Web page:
The Center for American Progress released a report on October 1st that found that passage of the DREAM Act would add $329 billion and 1.4 million jobs to the U.S. economy over the next two decades.
Introduced in 2001 by Sens. Orrin Hatch (R-UT) and Richard Durbin (D-IL), the Development, Relief, and Education for Alien Minors (DREAM) Act would provide a path to citizenship for people brought to the U.S. at a young age. To be eligible for the DREAM Act, a person must have arrived in the United States at age 15 or younger, be 35 or younger, been present in the country for at least five years, attended high school, and completed at least two years of higher education or military service.
The DREAM Act passed the House of Representatives in 2010, and achieved a majority of votes in the Senate. However, it fell five votes short of achieving cloture, which would have allowed a simple yes-or-no vote on the measure.
The Center for American Progress used data from the American Community Survey from 2006 to 2010 in order to calculate the number of eligible unauthorized youth. Numbers were calculated using a model of likely education and job attainment of eligible DREAMers to estimate their future earnings. Factors considered in this model were education level, age, sex, race, and ethnicity.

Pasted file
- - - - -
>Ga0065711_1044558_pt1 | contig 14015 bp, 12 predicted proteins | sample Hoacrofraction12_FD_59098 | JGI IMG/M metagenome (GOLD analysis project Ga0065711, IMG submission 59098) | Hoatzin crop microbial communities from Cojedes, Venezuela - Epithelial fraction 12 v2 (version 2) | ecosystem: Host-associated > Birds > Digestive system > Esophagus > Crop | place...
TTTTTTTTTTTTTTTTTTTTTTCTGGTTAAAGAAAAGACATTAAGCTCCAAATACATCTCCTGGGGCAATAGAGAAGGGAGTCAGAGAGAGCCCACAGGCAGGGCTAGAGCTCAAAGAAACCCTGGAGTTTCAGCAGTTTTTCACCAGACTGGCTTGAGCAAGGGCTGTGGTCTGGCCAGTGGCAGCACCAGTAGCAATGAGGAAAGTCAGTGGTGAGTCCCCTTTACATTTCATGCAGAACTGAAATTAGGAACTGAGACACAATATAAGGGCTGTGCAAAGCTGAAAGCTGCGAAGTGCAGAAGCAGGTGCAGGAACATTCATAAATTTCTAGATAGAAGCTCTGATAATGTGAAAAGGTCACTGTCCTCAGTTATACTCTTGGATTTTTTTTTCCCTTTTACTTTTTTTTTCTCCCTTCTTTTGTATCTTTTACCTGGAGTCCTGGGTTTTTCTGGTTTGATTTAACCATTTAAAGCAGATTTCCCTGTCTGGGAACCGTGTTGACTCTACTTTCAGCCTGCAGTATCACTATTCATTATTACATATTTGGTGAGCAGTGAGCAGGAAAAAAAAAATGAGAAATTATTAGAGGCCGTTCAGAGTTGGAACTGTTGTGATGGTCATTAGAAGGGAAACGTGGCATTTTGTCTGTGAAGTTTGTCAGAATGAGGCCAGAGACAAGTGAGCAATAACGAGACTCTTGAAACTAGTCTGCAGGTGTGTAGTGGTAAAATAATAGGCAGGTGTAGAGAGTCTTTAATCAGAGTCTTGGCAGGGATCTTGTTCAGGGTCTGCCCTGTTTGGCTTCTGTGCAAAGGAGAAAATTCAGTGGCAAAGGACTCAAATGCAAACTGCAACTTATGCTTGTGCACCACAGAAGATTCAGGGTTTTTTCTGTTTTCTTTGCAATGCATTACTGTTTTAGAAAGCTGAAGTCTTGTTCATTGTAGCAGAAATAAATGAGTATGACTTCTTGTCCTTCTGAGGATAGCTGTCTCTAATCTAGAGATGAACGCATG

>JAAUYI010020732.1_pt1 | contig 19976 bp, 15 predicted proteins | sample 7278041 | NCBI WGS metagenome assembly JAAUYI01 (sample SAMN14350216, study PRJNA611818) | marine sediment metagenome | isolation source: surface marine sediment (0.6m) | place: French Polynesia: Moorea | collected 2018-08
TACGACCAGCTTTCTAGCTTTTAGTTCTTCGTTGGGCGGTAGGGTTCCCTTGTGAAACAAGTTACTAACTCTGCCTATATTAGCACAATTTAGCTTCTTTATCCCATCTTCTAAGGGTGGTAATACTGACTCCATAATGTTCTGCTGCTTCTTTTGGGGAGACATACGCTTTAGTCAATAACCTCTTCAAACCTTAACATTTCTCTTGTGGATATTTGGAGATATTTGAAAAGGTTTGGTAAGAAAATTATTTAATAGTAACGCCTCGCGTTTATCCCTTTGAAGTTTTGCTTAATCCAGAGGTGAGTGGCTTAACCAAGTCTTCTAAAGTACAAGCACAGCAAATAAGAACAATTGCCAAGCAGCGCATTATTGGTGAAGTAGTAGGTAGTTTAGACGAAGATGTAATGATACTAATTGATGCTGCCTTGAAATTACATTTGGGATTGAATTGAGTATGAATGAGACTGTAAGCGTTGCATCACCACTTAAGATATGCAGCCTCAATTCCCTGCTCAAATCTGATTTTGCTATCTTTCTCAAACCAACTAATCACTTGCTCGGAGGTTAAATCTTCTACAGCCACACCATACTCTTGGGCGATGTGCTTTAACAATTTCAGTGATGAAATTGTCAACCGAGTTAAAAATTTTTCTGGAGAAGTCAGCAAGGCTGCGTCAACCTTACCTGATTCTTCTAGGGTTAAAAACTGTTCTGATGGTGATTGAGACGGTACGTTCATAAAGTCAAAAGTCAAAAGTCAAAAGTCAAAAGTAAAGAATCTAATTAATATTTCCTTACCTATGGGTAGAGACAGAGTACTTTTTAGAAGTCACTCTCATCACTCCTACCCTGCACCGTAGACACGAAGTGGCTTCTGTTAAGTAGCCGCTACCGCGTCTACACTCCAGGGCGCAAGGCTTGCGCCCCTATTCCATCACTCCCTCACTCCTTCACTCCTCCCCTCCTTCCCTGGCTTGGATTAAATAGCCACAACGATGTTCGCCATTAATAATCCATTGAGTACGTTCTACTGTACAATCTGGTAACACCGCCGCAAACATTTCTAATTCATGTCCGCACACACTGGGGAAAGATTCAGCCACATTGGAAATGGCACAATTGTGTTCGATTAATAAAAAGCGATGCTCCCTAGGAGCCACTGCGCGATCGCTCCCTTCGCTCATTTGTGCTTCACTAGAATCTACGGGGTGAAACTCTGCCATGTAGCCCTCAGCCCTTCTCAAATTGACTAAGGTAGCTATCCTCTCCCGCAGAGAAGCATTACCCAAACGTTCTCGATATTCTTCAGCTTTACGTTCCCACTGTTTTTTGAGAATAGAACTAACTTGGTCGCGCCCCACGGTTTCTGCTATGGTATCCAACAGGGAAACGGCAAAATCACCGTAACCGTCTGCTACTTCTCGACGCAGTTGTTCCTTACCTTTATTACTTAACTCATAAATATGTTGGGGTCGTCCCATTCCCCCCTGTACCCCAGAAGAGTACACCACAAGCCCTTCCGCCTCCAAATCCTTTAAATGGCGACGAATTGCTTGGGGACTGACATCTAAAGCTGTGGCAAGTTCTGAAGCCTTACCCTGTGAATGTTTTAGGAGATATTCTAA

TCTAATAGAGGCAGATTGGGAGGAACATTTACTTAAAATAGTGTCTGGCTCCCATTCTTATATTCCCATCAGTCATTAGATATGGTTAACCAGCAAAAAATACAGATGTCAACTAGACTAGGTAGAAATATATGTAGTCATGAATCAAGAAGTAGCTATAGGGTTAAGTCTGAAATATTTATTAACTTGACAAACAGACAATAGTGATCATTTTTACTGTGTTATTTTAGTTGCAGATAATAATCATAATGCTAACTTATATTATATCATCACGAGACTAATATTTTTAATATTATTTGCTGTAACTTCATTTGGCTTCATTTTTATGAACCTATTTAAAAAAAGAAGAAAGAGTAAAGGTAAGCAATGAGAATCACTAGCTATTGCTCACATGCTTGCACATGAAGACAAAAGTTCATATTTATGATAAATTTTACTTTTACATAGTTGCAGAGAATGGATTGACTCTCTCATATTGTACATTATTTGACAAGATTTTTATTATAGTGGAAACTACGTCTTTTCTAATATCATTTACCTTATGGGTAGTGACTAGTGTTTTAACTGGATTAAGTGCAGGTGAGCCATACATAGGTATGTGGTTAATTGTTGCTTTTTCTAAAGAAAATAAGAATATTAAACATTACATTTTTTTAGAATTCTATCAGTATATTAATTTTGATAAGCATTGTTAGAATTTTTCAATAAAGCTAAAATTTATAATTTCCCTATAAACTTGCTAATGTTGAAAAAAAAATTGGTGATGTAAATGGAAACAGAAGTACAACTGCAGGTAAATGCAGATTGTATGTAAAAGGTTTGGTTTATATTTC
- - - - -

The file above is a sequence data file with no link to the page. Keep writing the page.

The study found that passage of the DREAM Act would add $329 billion to the American economy by 2030. Cumulative gain in earnings by DREAMers is estimated to be about $148 billion, which will induce economic activity through spending, and generate an impact of $181 billion. This spending will support the creation of 1.4 million new jobs and $10.2 billion in tax revenue. Additionally, all of these quantitative estimates run conservatively and are expected to be much greater than what is shown.
The DREAM Act is often spoken of as a Latin@ issue, but it is something that also affects the Asian American and Pacific Islander community. Of the estimated 2.1 million undocumented people who are eligible for the DREAM Act, about 10 percent are Asian. In the UC System alone an estimated 45 percent of the 500-600 undocumented students are of Asian descent.
During a conference call with various publications, Angela Kelley, Vice President for Immigration Policy at CAP, called DREAMers “the new frontier of advocacy” when describing the work that they have done to advocate for the DREAM Act. Asian American DREAMers are politically active as well: at UCLA, Asian Students Promoting Immigrants Rights through Education (ASPIRE) advocates for the rights of API immigrants, particularly those who are undocumented.
The DREAM Act was reintroduced to the 112th Congress by Sen. Richard Durbin and Rep. Howard Berman (D-CA), but it has not yet come up for a vote.